There’s no hope of returning to ‘business as usual’ anytime soon – Europe’s economy is not forecast to return to pre-pandemic levels until 2022. And the pandemic’s economic impact has affected countries as unevenly as their recovery prospects.
Wherever you are, government health policy plays a critical role in the national recovery and how and when businesses can open their doors. All businesses face hard decisions on how to protect employee health best. If you’re in the market for innovative options, here are three ideas to consider.
Clearing the office air
Advice in many countries says building managers should consider installing plexiglass between workstations and in front of high traffic areas like counters. Dr. Niket Sonpal, Adjunct Assistant Professor of Clinical Medicine at New York’s Touro College of Osteopathic Medicine, points out it’s not easy to create optimal working conditions. Space is also an issue. “There are a lot of bottlenecks when it comes to entering a corporate building. When you get to the front desk, you have to scan in or show ID, so social distancing gets diminished.”
Even when circumstances are not ideal, there’s a lot businesses can do. Organizations who own their building could upgrade the heating, ventilation and air-conditioning (HVAC) systems to hospital-grade standards. High-efficiency filters and Ultraviolet germicidal irradiation (UVGI) disinfection can limit virus spread, although it’s challenging to add UVGI to an existing system.
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Air filtering can be highly effective with the right type of filter. High-efficiency particulate absorbing (HEPA) air filters can capture over 99 percent of virus particles. These filters, used in labs and industrial clean rooms, need higher air pressure than typical commercial systems. Using the Minimum Efficiency Reporting Value (MERV) scale to measure filter effectiveness, trade bodies like the American Society of Heating, Refrigerating and Air-Conditioning Engineers recommend air filters with a MERV 13 rating or higher.
The World Health Organization (WHO) also recommends some less costly steps to thwart coronavirus spread.
WHO advises using natural ventilation – opening windows if possible – and operating air conditioning systems for two hours before and after there being people in your building, alongside a range of other measures.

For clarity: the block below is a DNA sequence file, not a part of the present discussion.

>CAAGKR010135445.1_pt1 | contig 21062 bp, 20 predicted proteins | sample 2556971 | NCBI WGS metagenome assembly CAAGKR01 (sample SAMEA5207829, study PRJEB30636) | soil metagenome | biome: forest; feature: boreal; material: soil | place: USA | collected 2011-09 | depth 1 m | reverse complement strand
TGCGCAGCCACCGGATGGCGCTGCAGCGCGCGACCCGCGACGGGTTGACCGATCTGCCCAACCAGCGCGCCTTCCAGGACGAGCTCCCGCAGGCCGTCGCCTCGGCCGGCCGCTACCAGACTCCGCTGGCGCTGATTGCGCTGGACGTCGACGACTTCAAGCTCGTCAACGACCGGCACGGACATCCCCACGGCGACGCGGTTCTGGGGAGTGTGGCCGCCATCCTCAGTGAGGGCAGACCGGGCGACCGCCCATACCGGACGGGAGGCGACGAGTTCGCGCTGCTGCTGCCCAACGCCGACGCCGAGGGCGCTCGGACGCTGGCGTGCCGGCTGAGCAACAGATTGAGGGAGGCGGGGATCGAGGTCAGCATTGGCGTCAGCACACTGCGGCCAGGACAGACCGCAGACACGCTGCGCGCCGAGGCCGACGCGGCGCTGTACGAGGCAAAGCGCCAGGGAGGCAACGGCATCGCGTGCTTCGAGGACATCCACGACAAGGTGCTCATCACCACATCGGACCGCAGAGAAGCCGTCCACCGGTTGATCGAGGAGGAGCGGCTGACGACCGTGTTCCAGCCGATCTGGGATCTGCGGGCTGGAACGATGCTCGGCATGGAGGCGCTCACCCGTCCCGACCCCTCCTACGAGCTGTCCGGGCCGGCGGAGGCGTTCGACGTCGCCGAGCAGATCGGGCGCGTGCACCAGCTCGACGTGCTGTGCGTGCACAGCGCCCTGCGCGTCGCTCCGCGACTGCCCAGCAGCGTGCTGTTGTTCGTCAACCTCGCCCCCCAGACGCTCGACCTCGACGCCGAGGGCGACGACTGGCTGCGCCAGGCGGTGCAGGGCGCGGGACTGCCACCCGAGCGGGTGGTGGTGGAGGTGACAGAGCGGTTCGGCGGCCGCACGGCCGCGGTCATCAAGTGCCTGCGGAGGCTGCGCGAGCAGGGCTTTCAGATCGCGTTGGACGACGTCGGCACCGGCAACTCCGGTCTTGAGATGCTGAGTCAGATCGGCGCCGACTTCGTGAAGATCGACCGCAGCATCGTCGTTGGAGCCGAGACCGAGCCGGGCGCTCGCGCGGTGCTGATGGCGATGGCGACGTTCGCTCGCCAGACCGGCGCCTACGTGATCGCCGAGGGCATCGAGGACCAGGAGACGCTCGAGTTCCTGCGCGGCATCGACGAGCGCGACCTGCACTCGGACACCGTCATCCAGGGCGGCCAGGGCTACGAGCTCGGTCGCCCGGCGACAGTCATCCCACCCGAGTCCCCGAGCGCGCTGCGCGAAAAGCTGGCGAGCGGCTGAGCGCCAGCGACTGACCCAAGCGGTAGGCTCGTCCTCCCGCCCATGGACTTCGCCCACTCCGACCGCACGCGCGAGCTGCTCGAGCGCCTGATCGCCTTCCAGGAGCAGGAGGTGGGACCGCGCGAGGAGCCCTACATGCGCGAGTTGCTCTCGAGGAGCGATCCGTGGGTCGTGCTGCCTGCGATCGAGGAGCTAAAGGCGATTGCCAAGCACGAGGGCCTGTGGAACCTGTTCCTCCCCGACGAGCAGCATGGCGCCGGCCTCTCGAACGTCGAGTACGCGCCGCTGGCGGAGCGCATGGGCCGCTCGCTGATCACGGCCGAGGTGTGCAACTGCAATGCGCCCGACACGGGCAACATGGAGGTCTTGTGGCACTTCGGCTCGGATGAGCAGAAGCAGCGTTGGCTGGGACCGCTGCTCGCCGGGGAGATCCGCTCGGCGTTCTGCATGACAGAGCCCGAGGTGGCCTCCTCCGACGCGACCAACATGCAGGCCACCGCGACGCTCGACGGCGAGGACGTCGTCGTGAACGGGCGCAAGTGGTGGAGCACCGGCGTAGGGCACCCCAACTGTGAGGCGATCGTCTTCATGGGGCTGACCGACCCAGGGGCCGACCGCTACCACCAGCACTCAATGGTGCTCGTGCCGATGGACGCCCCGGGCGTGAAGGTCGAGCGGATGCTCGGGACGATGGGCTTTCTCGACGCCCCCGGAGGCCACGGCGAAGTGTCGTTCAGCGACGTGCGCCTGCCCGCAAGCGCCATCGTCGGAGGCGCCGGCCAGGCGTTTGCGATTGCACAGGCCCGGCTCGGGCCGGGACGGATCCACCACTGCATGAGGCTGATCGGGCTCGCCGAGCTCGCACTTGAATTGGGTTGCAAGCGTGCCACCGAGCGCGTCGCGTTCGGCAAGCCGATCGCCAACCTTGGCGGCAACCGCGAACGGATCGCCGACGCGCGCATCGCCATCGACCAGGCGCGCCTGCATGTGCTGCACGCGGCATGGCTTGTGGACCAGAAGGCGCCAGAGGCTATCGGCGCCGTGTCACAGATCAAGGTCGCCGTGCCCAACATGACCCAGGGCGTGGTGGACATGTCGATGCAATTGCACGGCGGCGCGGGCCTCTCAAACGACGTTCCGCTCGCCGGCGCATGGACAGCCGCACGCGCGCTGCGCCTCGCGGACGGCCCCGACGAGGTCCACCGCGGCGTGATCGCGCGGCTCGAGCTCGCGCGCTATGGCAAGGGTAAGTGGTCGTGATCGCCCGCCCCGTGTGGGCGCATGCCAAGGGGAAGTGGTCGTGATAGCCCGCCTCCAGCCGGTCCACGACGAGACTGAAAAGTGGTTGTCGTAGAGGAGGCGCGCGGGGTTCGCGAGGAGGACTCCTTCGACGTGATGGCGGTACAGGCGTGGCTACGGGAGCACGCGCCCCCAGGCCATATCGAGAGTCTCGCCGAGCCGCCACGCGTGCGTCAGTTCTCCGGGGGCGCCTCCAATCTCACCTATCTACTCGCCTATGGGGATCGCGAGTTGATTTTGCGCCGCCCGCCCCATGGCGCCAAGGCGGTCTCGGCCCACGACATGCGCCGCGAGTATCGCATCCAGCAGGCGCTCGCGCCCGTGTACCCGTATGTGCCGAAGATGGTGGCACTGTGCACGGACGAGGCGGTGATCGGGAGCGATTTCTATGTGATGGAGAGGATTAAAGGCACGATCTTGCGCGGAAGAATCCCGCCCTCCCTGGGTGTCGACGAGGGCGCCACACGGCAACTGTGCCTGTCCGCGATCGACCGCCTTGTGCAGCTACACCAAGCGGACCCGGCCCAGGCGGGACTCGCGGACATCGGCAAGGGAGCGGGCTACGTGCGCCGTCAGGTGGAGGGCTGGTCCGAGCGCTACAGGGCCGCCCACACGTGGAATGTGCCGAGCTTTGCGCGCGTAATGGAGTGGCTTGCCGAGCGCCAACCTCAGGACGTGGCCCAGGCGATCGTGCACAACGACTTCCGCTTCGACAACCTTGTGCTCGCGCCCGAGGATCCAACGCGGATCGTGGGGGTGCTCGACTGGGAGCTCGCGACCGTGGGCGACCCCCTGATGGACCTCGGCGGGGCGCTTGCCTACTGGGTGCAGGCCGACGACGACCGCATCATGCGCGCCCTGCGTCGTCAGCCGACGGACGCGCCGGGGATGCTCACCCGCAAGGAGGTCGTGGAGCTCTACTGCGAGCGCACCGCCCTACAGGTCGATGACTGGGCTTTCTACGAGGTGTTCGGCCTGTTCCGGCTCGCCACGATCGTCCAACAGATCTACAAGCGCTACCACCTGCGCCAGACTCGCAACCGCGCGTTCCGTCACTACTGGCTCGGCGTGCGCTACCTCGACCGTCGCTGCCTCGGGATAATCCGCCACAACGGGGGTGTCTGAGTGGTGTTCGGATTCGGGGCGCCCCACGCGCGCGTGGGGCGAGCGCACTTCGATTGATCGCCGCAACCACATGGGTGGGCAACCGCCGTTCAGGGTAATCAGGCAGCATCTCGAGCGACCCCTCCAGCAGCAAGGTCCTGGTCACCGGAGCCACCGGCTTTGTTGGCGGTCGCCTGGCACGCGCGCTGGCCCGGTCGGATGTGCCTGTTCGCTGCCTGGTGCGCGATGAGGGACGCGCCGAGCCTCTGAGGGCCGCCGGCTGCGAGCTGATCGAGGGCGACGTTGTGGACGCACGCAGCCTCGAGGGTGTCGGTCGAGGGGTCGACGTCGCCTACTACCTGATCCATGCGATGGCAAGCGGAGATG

But in its November 2020 report, the European Centre for Disease Prevention and Control notes many countries recommend building owners run their HVAC systems continuously, including evenings and weekends.
Reduced working hours suit businesses and staff
If your business is facing having to let some staff go, make sure you’ve considered all the options first – for your company’s good and the wellbeing of your staff. German businesses have been encouraged to reduce workers’ hours rather than making them redundant, with the government making up 60 percent of their pay for their lost hours. People are not forced onto welfare, and employers can avoid expensive, time-consuming hiring when they restart operations. Olaf Scholz, Germany’s Financial Minister and Vice-Chancellor, described the scheme, known as Kurzabeit, as “Germany’s greatest economic and socio-political act.”
While most countries don’t have this kind of state support available, businesses could still consider whether they can keep employees on the payroll but reduce their hours. On top of not having to re-hire when business picks up, Employees in challenging, salaried jobs on average wish they had the option to work fewer hours. Reduced working hours are also linked with higher productivity and improved employee psychological wellbeing.
Educate carefully around vaccines and testing
As vaccine distribution rolls out globally, WHO and national health organizations like the US’s Food and Drug Administration (FDA) and the Centers for Disease Control and Prevention (CDC) decide who goes first.
Early access to the vaccine may lend a false sense of security and tempt organizations and workers to let down their guard.
According to Dr. Sonpal, “A vaccine doesn’t mean that we’re in the clear because we don’t know for how long it’s going to be effective.”
Organizations may be able to sponsor COVID-19 vaccination clinics, like some sponsor flu vaccination clinics. Sonpal warns, “When people get the vaccine, they need to be educated that this doesn’t mean you can run around without a mask. You’re not protected until you have a concentration of antibodies and their protective properties have kicked in. It’s going to have to be well planned and carefully crafted for every corporate structure that’s going to do this.”
Sonpal is not keen on using tests to determine whether someone should be allowed back to work. “The problem with tests is that it’s all dependent upon risks, exposures and time. It’s very pricey and not accurate. Tests are useful to determine who’s positive. However, if you’re negative, that doesn’t necessarily mean that you weren’t exposed and are not incubating. Continuous testing doesn’t make sense.”
Finding the best of both worlds
Sonpal thinks bringing workers back requires a hybrid model with people working in the office and remotely. In the building, take temperatures and have strict screening in which workers are asked to verify they don’t have any symptoms, haven’t been exposed to anybody with symptoms and haven’t traveled.
He goes on to say, “Prudence is key. 2020 has shown people can work remotely. To bring people back may seem like a good idea to get the gears of industry moving, but it could also cause more damage to the business.”
Be conservative and remain vigilant, he advises. Scale things back and accept that for now, we still don’t have all the answers.